Bush tacitly admits the remedy for the self-dealing, the accounting frauds, and the other conflicts of interest that are now placing the entire economy in jeopardy is government regulation -- something the Republicans have vilified since Ronald Reagan.
The entire system of self-regulation has collapsed. Free markets, it turns out, don't prevent brokers from peddling junk to unsuspecting investors while they enrich themselves or auditors from conspiring with executives to cook company books.
Market discipline doesn't stop insiders from selling shares they are promoting to the public even as the company is rotting from within or senior company officials from looting the pensions of workers or CEOs from scheming to pump up stock so they can cash in options. Only regulation can change these perverse incentives.
Moreover, the career of George Bush himself epitomizes the kind of self-dealing and insider enrichment that men like Ken Lay and Bernie Ebbers raised to new heights. Bush can tactically shift his current policies, but he can't erase his own record. Just as one corporation after another now faces close scrutiny of past dealings, so does Bush.
In the Harken affair, Bush served on the board of a company that falsely inflated its earnings -- a smaller-scale version of Enron or WorldCom. Only eight days before the Harken Energy Corp. was forced to disclose large losses, Bush, who was given the stock on very favorable terms for serving on the board and for "consulting," sold his stock for $848,560. Once the losses were made public, the stock plunged. It's highly improbable that Bush, an insider, was ignorant of the company's real finances when he dumped the stock.
Bush failed to file timely documents disclosing this insider trade.
When the SEC (in the regime of the elder George Bush) investigated and excused Bush of wrongdoing, the SEC's general counsel was one James Doty, who had been George W. Bush's lawyer when young Bush, fronting for a group of businessmen, bought the Texas Rangers baseball club. Imagine the Republican indignation if the Whitewater investigation had uncovered anything like this kind of misconduct on the part of Bill Clinton.
So Bush is credible neither personally nor in terms of the remedies he proposes. His proposal of prison time for corrupt executives is a phony.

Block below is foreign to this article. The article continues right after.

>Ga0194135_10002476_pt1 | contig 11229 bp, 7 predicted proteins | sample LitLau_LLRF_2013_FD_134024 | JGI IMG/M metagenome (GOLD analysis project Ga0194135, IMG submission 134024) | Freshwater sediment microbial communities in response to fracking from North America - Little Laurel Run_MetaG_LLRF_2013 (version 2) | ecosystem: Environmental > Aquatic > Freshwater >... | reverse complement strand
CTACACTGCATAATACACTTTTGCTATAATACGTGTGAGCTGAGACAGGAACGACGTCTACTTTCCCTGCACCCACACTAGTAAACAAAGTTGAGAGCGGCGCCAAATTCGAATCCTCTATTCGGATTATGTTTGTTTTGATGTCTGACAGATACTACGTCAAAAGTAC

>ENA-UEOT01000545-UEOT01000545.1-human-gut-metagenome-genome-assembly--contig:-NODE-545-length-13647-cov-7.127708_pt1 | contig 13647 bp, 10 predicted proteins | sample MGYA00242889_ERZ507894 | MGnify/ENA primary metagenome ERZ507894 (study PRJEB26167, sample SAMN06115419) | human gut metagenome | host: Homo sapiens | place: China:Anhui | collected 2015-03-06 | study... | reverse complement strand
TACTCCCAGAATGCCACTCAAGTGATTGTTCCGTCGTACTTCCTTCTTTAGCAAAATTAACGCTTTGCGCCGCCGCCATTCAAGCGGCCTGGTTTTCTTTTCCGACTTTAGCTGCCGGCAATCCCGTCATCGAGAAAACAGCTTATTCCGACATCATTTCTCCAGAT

The SEC already has the power to prosecute criminal fraud. All it takes is someone tougher than former lobbyist Harvey Pitt in charge. The real need is a total restructuring of corporate governance and tight regulatory prevention of conflicts of interest at all levels. It's the barrel that's rotten.
<The SEC already has the power to prosecute criminal fraud. The real need is a total restructuring of corporate governance and tight regulatory prevention of conflicts of interest at all levels. It's the barrel that's rotten. > D
Disagree mojo that it is the barrel that is rotten. First off, incredibly we have yet to get a full investigation and explanation of what caused all this. There are bits and pieces known, but that's it. I have been reading on Robert Rubin - Clinton's guy. Seems he and Alan Greenspan were staunch advocates AGAINST regulation of derivatives and so advised Congress over 10 years ago. He is the only one to my knowledge that left Citibanks BOD over all this.
We really need a full audit of the Fed Reserve. You know they are a private corporation. Why did Greenspan not want derivatives regulated? Why were they keeping interest rates so low? There is a lot more to this story than the people are being told.
Want to talk about BOD and CEOs? Who are they? Looks like a tight inner circle of buddies. They are the ones giving out the exhorbitant salaries. We do not need the gov to step in and regulate them, they own the gov already obviously. Control of the corporations needs to be returned to the stockholders.